Red Elderberry Caprifoliaceae-the Honeysuckle Family
(Newer classification Adoxaceae-the Moschatel Family)
Sambucus racemosa L.
Names: The name Sambucus is derived from the Greek sambuca, which was a stringed instrument supposed to have been made from elder wood. Racemosa refers to the elongated inflorescences, called racemes. It is thought the name elder comes the Anglo-saxon ‘auld,’ ‘aeld’ or ‘eller’, meaning fire, because the hollow stems were used as bellows to blow air into the center of a fire. Our Red Elderberry has also been known as S. callicarpa (callicarpa=beautiful fruit). Some identify our local plants as S. racemosa ssp. pubens var. arborescens; (pubens because of the downy pubescence beneath the leaves, and arborescens because of its tree-like form.) It also may be called Mountain Red Elderberry, Scarlet Elder or Elderberry, Racemed Elder, or Bunchberry Elder. A purplish-black-berried form, Rocky Mountain Elderberry, S. racemosa var. melanocarpa is also found through much of the west.
Relationships: Sambucus is a genus with 5-30 species depending on how they are “lumped” or divided. Most are native to the northern hemisphere with a few in Australia (and neighboring islands), and South America. Blue Elderberry, American Elderberry, and Red Elderberry, are the only Elder species native to the United States (other named species are now lumped into these species).
Distribution: Red Elderberry is native to Europe, temperate Asia, and North America. It is found throughout most of the United States and Canada, excluding only the far north of Canada and Alaska, and the central and southern United States.
Growth: Red Elderberry grows 3-9 feet (1-6m); often tree-like in our region.
Habitat: It grows in moist sites; shady or open forests, streambanks, and moist clearings. Wetland designation: FACU, it usually occurs in non-wetlands but occasionally is found in wetlands.
Diagnostic Characters: Leaves are opposite, pinnately divided into 5-7 leaflets. Leaflets are lance-shaped, toothed on the margins, and often somewhat hairy underneath. Tiny, white to creamy flowers are borne in pyramidal clusters. Berries are usually bright red, sometimes purplish-black, or rarely yellow or white. Stems are soft, and pithy. The foliage, branches, and flowers have an unpleasant odor when crushed.
In the Landscape: Red Elderberry is especially attractive in woodland gardens. Its vase-like, arborescent form creates an umbrella-like canopy over smaller woodland shrubs. Overgrown plants can be severely pruned. Red Elderberry is used for revegetation, erosion control, and wildlife plantings. It may be relatively tolerant of heavy metal contamination, so may be useful in restoring habitats around mining and smelting sites.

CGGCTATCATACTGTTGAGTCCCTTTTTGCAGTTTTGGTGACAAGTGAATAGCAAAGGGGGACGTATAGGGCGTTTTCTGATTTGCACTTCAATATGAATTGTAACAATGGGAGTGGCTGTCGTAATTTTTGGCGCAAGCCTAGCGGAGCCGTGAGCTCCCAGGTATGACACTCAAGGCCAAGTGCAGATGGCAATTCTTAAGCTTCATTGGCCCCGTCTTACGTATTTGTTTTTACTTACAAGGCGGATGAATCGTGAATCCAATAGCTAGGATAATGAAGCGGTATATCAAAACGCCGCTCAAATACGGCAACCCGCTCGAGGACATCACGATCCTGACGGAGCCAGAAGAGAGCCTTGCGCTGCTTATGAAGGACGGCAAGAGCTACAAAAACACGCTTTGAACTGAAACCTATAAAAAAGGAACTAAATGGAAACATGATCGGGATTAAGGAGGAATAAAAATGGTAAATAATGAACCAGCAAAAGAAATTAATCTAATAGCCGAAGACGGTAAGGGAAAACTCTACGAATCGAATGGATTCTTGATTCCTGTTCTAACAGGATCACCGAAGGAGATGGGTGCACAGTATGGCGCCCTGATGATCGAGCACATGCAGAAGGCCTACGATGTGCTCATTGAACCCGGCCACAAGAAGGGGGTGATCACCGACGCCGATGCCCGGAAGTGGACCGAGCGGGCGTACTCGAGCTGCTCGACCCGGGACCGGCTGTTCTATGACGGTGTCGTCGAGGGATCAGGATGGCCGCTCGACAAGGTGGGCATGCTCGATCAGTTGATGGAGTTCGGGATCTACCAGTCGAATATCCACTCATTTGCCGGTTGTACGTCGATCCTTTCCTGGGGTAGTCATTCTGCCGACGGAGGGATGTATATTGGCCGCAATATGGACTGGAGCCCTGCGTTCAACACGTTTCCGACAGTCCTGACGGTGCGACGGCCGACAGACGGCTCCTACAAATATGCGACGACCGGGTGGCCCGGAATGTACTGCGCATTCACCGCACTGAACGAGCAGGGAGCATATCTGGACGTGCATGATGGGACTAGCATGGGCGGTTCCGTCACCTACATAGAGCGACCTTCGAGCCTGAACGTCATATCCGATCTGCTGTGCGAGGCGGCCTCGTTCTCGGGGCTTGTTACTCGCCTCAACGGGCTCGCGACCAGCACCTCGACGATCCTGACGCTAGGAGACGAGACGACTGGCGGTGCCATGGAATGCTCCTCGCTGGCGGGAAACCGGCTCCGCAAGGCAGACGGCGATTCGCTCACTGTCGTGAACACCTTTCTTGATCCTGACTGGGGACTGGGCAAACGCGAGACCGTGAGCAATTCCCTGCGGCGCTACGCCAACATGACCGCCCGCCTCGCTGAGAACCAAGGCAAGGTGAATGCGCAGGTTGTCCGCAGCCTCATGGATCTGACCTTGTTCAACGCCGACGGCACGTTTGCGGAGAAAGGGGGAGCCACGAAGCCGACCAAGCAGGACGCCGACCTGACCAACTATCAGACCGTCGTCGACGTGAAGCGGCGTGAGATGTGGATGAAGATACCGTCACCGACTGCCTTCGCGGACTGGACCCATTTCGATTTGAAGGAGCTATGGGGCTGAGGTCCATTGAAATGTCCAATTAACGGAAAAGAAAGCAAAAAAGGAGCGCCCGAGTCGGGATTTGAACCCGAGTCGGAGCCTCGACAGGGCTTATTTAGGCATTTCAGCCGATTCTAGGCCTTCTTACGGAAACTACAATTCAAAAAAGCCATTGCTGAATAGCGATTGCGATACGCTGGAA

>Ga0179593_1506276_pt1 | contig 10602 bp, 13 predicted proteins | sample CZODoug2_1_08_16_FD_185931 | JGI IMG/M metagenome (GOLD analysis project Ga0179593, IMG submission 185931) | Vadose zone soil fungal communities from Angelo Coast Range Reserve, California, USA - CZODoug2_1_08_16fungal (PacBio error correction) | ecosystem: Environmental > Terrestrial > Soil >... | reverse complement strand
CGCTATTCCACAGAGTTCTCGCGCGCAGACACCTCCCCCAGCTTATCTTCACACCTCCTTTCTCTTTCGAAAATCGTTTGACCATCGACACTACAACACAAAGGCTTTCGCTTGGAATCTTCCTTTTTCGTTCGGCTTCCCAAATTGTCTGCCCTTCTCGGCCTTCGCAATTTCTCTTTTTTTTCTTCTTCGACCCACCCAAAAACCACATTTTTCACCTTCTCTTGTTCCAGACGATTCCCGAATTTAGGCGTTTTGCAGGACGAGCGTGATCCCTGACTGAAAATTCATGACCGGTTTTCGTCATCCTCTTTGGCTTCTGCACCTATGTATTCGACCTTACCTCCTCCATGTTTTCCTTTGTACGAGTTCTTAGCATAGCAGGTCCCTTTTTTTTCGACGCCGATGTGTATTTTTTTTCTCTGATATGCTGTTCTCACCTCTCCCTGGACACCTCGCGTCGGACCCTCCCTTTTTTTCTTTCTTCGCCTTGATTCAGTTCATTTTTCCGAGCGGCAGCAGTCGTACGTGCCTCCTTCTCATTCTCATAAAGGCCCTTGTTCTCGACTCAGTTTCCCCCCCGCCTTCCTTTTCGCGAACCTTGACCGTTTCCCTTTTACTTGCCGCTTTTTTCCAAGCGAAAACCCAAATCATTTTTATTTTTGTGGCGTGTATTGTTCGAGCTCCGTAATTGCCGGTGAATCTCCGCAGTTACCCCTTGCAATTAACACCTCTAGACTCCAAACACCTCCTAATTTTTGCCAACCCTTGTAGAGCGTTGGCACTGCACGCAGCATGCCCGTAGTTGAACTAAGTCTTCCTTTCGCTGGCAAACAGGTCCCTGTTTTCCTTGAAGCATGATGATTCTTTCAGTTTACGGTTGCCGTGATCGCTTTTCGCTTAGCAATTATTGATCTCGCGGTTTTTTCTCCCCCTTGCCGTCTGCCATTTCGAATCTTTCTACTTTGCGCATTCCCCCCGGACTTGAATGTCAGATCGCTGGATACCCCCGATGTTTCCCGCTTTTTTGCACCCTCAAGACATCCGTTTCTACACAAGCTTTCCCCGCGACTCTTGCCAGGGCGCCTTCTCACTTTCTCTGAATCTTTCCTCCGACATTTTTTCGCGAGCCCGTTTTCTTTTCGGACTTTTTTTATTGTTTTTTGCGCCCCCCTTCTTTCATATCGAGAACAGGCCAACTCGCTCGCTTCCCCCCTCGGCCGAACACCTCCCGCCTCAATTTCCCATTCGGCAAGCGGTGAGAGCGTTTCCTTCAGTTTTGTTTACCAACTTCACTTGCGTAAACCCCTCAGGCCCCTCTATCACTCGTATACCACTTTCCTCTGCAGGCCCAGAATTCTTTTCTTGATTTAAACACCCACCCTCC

Phenology: Bloom time: April-July; Fruit ripens: July-August.
Propagation: Stratify seeds warm for 90 days, then stratify for 90 days at 40ºF (4ºC), or sow as soon as seeds are ripe in a cold frame. Scarification may speed up or increase germination rates. Heat from a fire can crack the hard seed coat, and it has been shown that seeds have faster and higher germination rates after passing through the digestive tract of birds or bears. Light may also improve germination rates. Seeds may require 2 years to germinate. Cuttings of half-ripe wood may be taken in July or August; cuttings of mature wood of the current season’s growth in late fall. Suckers may be divided and dug in the dormant season.
Use by people: Natives steamed the berries on rocks and put them in a container stored underground or in water, eating them later in winter. Leaves, bark or roots were applied externally to abscesses, aching muscles, or sore joints. Roots or bark were chewed or made into a tea to induce vomiting or as a laxative. Flowers were boiled down to treat coughs and colds. Hollow stems were used for whistles, pipes and toy blowguns. Although they have sometimes been eaten fresh, it is advisable to always cook the berries before eating, raw berries may cause nausea. The seeds are considered poisonous. Cooked berries can be made into wines, sauces or jellies.
Use by wildlife: Old Skykomish chiefs reportedly ordered people not to burn brush where Red Elderberries grew because the deer ate the ripe berries. Deer and elk will eat the foliage, bark and buds, but Red Elderberry is usually not a preferred browse; palatability increases after frost and probably varies with relative cyanide content of individual plants. Many birds eat the berries including thrushes, robins, grouse, and pigeons. Squirrels, mice, raccoons, and bears also eat the fruit. Bears will also eat the foliage and the roots. Porcupines, mice and hares eat the buds and bark in winter. Flowers are pollinated by bees, flies, and the wind. Fruit-eating birds and mammals disperse the seeds.
Consortium of Pacific Northwest Herbaria
WTU Herbarium Image Collection, Plants of Washington, Burke Museum
E-Flora BC, Electronic Atlas of the Flora of British Columbia
Jepson Eflora, University of California
Ladybird Johnson Wildflower Center
USDA Forest Service-Fire Effects Information System
Native Plants Network, Propagation Protocol Database
Native American Ethnobotany, University of Michigan, Dearborn